Taiwan is an overlooked travel destination in this part of Asia. To the west is China, its more popular cousin and to the north is Japan, which hogs a lot of the travel lust limelight. But this is no bad thing. The fewer tourists there are, the easier it will be for you to appreciate Taiwan’s understated charm.
First up on the itinerary is a visit to the city’s tallest and most iconic building, Taipei 101, so-called, as you might have guessed, after its 101 floors. It was unveiled in 2004 to the accolade of the world’s tallest building, a reputation it maintained until the Burj Khalifa usurped the spot in 2010. Head to the observation deck to watch the sunset, before going right back down to the basement to eat some of the best xiao long bao the world has to offer at Din Tai Fung.
Dihua Street is the perfect spot to buy unique souvenirs. Here, you’ll find artisanal, locally made products among dozens of shops selling traditional Chinese medicine. You can ask the trained herbal pharmacists to whip up cures for pretty much anything from flatulence to bad breath to health issues you never even knew existed.
Walk further along the street and you’ll find Xia Hai City God Temple. Locals stop here to pay their respects to the Old Man Under the Moon, the patron deity of matrimony. He’s in charge of match-making; he can help set you up with your soulmate, move things along with your partner or guide you through the pitfalls of married life.
At the foot of his shrine, you’ll find a mostly female crowd throwing moon-shaped wooden blocks (divination poe) on the floor, asking questions like: Will I meet my soulmate this year?; Is the love of my life someone I already know?; Should I dump my good-for-nothing man child so I can go out with that dependable orthodontist my mum is setting me up with? Depending on the way these blocks land, they can tell whether the Old Man Under the Moon answered yes, no or maybe. Play your blocks right and you might leave Taiwan with more than just souvenirs.
Tainan is the oldest city in Taiwan, located about an hour out of Taipei by high-speed rail. This sunny, southern city is famous for many things, but the most important are Du Hsiao Yueh’s danzi noodles. This franchise can be found all over Taiwan, but the chain began here in Tainan as a humble street stall. It was run by a fisherman who, during typhoon season, was forced to supplement his income by selling noodles. Who’d have thought bad weather could have delicious consequences?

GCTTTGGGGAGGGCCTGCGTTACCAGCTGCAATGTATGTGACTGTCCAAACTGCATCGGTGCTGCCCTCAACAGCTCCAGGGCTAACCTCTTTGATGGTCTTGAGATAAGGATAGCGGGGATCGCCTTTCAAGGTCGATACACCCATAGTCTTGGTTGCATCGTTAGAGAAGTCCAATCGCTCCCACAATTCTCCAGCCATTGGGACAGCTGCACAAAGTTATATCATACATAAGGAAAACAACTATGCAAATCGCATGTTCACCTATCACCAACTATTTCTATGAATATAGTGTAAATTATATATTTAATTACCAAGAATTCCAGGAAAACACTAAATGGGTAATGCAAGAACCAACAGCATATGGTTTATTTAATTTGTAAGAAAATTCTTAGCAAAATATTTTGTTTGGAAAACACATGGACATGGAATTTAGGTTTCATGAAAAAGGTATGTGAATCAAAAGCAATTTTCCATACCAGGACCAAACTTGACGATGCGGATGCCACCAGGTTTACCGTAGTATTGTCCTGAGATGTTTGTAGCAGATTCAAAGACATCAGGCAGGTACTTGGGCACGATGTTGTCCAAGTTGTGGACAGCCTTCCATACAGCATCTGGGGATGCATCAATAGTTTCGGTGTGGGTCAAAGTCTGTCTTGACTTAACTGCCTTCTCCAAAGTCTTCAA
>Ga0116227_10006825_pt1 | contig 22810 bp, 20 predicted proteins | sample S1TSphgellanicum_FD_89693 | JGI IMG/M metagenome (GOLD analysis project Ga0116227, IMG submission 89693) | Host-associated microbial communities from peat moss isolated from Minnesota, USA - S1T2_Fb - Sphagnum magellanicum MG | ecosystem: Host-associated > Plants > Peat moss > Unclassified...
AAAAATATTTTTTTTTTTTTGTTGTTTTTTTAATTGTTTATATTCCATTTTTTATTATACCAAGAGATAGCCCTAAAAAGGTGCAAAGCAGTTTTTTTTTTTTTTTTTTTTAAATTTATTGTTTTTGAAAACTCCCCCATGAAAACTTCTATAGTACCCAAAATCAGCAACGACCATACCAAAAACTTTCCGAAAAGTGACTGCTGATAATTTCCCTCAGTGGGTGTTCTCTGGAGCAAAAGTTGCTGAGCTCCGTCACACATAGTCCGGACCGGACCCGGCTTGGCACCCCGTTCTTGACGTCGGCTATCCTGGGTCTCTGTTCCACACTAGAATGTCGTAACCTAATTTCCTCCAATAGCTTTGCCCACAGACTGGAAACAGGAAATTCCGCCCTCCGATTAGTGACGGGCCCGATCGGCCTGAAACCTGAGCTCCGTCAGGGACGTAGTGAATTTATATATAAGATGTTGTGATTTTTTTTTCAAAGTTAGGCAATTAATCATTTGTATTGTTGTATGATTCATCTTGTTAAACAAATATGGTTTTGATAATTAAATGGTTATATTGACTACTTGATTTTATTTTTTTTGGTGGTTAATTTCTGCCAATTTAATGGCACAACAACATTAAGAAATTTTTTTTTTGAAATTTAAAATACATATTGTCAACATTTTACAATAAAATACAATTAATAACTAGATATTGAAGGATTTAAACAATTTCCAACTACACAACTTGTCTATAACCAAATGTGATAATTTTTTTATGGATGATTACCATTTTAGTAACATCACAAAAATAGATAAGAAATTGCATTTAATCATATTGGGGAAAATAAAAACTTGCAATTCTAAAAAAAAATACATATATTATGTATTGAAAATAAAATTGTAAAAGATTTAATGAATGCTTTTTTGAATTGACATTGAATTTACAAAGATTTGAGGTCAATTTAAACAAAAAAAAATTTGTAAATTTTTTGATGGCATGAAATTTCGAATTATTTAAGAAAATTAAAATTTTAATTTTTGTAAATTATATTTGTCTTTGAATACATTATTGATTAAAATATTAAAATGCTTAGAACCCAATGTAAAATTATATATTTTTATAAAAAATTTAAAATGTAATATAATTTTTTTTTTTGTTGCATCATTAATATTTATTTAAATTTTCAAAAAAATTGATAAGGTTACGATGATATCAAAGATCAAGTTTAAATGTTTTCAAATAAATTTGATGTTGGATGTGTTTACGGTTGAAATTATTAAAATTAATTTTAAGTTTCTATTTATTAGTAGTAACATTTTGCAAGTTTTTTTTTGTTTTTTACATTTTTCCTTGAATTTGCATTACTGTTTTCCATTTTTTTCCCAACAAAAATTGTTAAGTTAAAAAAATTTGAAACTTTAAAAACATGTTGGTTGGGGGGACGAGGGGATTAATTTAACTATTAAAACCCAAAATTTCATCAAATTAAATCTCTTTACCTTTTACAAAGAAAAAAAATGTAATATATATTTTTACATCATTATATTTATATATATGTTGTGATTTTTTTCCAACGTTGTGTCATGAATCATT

Next up is Mazu Temple, a site devoted to the goddess of the sea. So the story goes, Mazu’s father and brother were out fishing one day and got caught in a typhoon. Fortunately for them, Mazu saved them through her dreams. Fujianese fishermen began to worship her, spreading her story across Taiwan and building temples like this one to pray for their own protection at sea.
Alishan offers the opportunity to breathe some fresh air, see some tea plantations and to experience the region’s beautiful cloud waterfalls. Every so often, a mist slides down the mountainside, clinging onto the meticulously groomed tea hedges. The delicious taste of Alishan’s award-winning tea is often attributed to these cloud waterfalls, which are essentially natural irrigation systems. Stay overnight in the national park at Alishan House or a local farm stay.
The National Palace Museum is perhaps the world’s most comprehensive synthesis of 8,000 years of Chinese history. This sprawling museum skips, hops and leaps through a history that has grappled with censorship and its artefacts tell their own survivor story. During the Japanese occupation and Chinese Civil War, hundreds of thousands of artefacts were in danger of being destroyed in the Cultural Revolution. Were it not for Chiang Kai-Shek – who shipped these artefacts in crates to Taiwan – hundreds of thousands of porcelain vases, jade carvings and irreplaceable artworks would have been lost.
Longshan Temple is one of Taipei’s oldest and most famous religious sites. It’s also a great place to familiarise yourself with Chinese folk belief, which is a polytheistic religion that honours a collection of different gods, deities, spirits and ghosts, each with their own ‘field of expertise’. During exam season, you’ll see tables in the back of the temple piled high with biscuits, soups and flowers; offerings to the God of literature, Wenchang Dijun, who is charged with helping students get good grades.
You can’t leave the city without feasting on everything in sight at Taipei’s Shilin Night Market. Gorge yourself on steaming hot bao stuffed with minced pork; oyster omelettes served with a savoury sauce and topped with spring onions; and barbecued anything-on-a-stick spiced with hot pepper. Finally, waddle over to a dessert store to get your fill of shaved mango ice. If you’re brave, you might want to try some stinky tofu, which will find you way before you find it.
You could explore the length and breadth of Taiwan for years and still find new things to love about this place. The moment you get home, you might be tempted to book a flight right back with EVA Air, Taiwan’s leading independent airline. If you do, make it a single.